Community garden promotes sustainability and health


Seedlings began to sprout in the UTSA Community Garden. Tristan Ipock, The Paisano

Danielle Throneberry

In virtue of the determination and diligence of several UTSA students and faculty and staff, the grand opening of the UTSA Community Garden took place on March 4 at 11:30 a.m. Student group applications for plots were accepted up until March 1.

The UTSA Community Garden has a story that dates back to 2013, when two students devised the first formal “Green Fund” proposition for a university community garden.

According to Lindsay Ratcliffe, advisor to the Green Society and one of nine members on the garden’s steering committee, after a few modifications and revision from two prominent staff members, the Green Society and the Department of Kinesiology, Health and Nutrition signed a Memorandum of Understanding (MOU) declaring their collective dedication to the project.

Ratcliffe said the steering committee submitted the new and improved proposal to the Green Fund Committee in February 2016 and that it was approved and signed off on just a month later. According to Ratcliffe, the project truly began to advance when UTSA’s Director of Sustainability, Keith Muhlestein, agreed to take on the responsibility for managing the garden funds and finalizing negotiations with GCA Services, the contractor in charge of building the garden in Fall 2016.

Additionally, the support of AVP of Facilities, Dave Riker, was of notable importance. Leah Wisner, president of the student organization 9 for 17—an organization for nutrition/dietics/health majors—and a member of the garden steering committee believes the UTSA community can learn and grow from the garden.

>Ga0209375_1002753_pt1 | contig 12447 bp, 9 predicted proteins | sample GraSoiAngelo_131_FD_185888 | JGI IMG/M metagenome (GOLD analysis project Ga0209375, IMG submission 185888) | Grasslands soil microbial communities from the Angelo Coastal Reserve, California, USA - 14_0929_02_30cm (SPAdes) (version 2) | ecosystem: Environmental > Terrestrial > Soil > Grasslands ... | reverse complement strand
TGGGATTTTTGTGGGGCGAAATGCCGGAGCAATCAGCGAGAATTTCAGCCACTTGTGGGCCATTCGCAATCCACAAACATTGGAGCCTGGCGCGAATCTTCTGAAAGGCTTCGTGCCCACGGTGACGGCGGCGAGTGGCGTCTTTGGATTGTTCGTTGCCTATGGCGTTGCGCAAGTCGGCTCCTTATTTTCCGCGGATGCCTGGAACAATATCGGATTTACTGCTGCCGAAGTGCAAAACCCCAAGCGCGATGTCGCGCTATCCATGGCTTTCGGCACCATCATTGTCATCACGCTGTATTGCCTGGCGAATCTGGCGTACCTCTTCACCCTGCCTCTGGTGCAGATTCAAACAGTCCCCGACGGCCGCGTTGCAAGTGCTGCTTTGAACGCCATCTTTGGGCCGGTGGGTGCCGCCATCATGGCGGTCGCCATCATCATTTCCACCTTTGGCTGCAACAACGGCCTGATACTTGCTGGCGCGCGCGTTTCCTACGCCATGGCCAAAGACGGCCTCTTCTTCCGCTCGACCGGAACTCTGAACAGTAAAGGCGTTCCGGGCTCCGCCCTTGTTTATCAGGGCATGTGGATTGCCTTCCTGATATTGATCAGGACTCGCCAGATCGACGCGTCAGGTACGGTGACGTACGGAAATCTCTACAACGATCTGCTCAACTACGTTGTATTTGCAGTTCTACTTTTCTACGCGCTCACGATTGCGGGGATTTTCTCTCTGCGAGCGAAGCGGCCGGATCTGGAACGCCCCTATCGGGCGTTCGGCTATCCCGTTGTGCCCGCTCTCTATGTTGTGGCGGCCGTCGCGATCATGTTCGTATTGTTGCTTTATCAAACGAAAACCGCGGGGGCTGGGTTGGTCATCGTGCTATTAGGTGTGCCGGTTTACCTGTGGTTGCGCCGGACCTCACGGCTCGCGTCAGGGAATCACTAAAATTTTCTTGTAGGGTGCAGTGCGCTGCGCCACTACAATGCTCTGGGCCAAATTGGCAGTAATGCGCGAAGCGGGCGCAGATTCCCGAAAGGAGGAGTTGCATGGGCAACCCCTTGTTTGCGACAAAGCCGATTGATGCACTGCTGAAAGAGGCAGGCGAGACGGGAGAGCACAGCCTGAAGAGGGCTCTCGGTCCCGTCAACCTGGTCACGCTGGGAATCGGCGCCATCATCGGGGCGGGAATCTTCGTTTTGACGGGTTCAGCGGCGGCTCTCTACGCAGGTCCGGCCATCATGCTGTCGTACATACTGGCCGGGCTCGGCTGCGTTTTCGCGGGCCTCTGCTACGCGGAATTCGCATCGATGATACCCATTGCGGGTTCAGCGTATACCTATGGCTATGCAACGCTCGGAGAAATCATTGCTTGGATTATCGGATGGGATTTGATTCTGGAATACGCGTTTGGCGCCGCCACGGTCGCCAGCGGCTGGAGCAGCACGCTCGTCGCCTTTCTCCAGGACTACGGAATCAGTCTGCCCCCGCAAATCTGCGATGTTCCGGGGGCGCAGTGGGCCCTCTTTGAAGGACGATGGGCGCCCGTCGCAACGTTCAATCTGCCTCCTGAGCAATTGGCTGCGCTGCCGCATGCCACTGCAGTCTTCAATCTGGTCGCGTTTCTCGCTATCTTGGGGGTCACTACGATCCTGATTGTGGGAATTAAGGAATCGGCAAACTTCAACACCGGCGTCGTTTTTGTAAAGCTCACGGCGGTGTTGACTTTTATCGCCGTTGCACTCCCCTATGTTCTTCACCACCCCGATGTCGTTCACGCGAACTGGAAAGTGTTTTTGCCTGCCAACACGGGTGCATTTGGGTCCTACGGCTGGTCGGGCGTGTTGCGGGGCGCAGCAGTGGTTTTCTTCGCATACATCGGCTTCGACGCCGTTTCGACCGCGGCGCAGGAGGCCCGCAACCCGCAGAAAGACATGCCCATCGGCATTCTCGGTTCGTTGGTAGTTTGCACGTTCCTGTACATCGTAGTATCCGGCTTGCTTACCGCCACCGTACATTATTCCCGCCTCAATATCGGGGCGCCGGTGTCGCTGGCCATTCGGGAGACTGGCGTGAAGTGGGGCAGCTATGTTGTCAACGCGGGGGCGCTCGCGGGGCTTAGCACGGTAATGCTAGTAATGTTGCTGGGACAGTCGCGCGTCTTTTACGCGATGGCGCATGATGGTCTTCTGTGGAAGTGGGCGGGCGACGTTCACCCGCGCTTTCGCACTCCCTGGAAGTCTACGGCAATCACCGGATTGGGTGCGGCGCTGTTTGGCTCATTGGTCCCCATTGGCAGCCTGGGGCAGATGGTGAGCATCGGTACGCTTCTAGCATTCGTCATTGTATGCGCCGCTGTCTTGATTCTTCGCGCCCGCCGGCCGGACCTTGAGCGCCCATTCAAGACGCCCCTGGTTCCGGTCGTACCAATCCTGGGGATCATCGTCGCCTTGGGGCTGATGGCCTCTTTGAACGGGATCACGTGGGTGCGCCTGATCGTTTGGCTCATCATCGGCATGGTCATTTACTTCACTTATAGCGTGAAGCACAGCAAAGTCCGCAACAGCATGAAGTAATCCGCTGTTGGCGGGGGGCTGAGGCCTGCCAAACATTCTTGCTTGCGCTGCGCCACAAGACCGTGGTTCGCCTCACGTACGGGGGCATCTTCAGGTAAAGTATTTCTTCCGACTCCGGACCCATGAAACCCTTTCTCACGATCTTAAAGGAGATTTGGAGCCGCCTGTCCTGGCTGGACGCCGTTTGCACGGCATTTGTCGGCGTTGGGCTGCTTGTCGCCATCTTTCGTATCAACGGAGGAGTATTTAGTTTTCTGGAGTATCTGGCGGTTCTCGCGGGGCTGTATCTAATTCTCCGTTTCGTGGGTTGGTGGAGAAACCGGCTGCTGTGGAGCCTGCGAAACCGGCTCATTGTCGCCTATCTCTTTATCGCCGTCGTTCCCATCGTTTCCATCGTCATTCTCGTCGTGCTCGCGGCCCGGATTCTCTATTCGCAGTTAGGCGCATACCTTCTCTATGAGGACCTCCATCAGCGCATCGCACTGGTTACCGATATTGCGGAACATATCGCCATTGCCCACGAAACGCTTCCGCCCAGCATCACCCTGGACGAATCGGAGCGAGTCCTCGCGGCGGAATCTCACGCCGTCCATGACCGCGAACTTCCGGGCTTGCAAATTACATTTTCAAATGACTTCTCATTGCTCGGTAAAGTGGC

“The combination of nutrition and agriculture gives our members the chance to learn about food systems while enhancing the well-being of college students,” Wisner said. “We’ve collaborated with other organizations and local farmers to make sure the garden reaps a beautiful harvest and are so excited for our future farmers market!”

Rafaela Infante, member of both the Dietetic and Nutrition Student Association (DANSA) and the garden steering committee, expressed on behalf of DANSA, “Taking responsibility in planning this garden, one of our future goals is to not only encourage students to come together and pick up a new hobby, but this garden will also be a source of produce for students battling food insecurity on campus. One of our future goals is to either donate produce or create an opportunity of selling it at a UTSA farmers market.”

Among student groups who have applied for plots are 9 for 17, Black Lives Matter, Green Society and Top Scholars.

Ratcliffe said, “Their motivations are diverse: to promote environmental sustainability, to take charge of their personal health, to ensure food access and equity for underserved populations—but their common passion brings them together.”

The garden is located on the southwest corner of UTSA’s main campus near Brackenridge Ave. Lot 5.